On June 29, the Capital Development Authority (CDA) announced a highly-ambitious budget for fiscal 2012-13 which sees 11 new mega uplift projects starting in the federal capital.
These projects include the much-awaited Ghazi Barotha Water Supply; construction of Margalla Avenue, 11th Avenue and 12th Avenue; pedestrian underpasses in Blue Area; development of Park Enclave and sectors I-14, I-15, G-7 and G-8; widening of Islamabad Expressway from Koral Chowk to Rawat; and the Rapid Bus Transport service.The Ghazi Barotha Water Supply project is the only one that requires no funding at the moment as according to the memorandum of understanding signed with a Chinese firm, the latter will execute and finance the Rs47 billion project on build-operate-transfer basis.
But for the other projects related to water supply, road infrastructure and public transport service, the authority requires more than Rs10 billion by rough estimates. Given that the CDA is no longer depending on the federal government for funding, it will most certainly struggle to find ways to generate funds under the self-financing scheme.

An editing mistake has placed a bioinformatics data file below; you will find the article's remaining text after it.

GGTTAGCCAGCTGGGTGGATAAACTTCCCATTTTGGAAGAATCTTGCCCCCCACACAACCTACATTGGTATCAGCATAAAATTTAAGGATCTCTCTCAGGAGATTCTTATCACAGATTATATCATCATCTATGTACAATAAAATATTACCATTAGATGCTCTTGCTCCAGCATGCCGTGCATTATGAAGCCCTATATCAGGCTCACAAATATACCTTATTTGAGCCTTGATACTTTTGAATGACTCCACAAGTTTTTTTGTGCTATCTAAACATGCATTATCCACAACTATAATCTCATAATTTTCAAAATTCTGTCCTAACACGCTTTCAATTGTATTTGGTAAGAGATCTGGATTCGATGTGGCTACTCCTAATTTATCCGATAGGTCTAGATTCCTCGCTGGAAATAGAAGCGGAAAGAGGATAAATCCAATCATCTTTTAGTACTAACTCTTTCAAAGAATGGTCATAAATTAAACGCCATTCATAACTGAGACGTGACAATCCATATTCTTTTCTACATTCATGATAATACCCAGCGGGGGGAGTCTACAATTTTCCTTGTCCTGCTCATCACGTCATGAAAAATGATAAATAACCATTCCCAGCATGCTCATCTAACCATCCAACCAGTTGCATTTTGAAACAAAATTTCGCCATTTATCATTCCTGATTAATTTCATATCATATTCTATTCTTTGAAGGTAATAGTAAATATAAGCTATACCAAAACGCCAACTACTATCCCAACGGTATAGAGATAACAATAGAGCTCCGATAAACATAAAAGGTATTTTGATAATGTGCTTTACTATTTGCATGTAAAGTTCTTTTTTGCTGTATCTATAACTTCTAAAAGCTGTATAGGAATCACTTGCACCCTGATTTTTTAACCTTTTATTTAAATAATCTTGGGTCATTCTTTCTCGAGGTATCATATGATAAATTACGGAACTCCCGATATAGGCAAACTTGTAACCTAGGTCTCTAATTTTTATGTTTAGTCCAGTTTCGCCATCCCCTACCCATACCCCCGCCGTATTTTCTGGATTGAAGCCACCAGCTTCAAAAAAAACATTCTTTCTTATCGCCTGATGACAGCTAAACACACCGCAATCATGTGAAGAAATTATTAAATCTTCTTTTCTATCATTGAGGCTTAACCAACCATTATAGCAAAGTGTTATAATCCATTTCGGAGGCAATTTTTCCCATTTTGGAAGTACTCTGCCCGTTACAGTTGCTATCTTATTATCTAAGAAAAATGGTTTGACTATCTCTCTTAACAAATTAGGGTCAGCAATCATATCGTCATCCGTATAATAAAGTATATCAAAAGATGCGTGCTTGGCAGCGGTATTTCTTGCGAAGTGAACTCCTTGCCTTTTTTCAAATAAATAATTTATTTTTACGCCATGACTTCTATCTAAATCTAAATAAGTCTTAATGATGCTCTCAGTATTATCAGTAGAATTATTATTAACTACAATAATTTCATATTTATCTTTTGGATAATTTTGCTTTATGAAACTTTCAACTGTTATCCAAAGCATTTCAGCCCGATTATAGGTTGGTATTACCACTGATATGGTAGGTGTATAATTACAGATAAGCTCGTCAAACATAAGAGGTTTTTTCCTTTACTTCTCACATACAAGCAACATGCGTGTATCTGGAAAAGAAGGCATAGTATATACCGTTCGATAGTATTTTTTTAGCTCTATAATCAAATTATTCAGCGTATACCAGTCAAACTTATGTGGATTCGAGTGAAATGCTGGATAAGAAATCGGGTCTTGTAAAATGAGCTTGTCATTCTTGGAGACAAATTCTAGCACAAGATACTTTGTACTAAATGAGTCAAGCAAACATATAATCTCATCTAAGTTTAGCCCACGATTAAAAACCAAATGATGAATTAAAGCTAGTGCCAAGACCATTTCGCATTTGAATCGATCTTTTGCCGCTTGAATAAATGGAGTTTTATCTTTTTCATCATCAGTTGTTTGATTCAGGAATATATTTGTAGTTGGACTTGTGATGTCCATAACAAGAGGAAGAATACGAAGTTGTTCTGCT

When Dawn spoke to CDA Chairman Farkhand Iqbal, he expressed his confidence in the authority’s ability to generate the required funds.
“We do have a plan in place to raise revenue,” he said, “for starters, the authority has planned to auction commercial plots in Blue Area and open two new sectors C-15 and C-16.”
In fact, in its budget, the CDA has stated that just through sale of commercial and residential plots, it would be able to generate an amount of Rs21.4 billion. The total outlay of the budget is Rs28.3bilion.
That the CDA is relying heavily on its real estate bank is even more apparent when one looks at the budget where the sum generated through other sources is Rs4.6 billion (see box). It is obvious that if the CDA fails to sell out its land in the current fiscal year as targeted in the budget, the uplift schemes will remain in doldrums.
Interestingly, the budget also revealed that the authority has dropped the plan of municipal bonds that had been included in last year’s budget. The initial target had been to generate Rs3 billion through the sale of bonds, but the CDA bosses had failed to implement the plan in the last fiscal.
Another hope for CDA’s financial team to fetch more income through additional municipal taxes was also quashed when the government turned down their request to allow 100 per cent increase in property tax and water charges.
A source in the Cabinet Division, under which the CDA works, said: “The government was not in a mood to levy additional taxes on the people in the last year of the Pakistan People’s Party-led government.”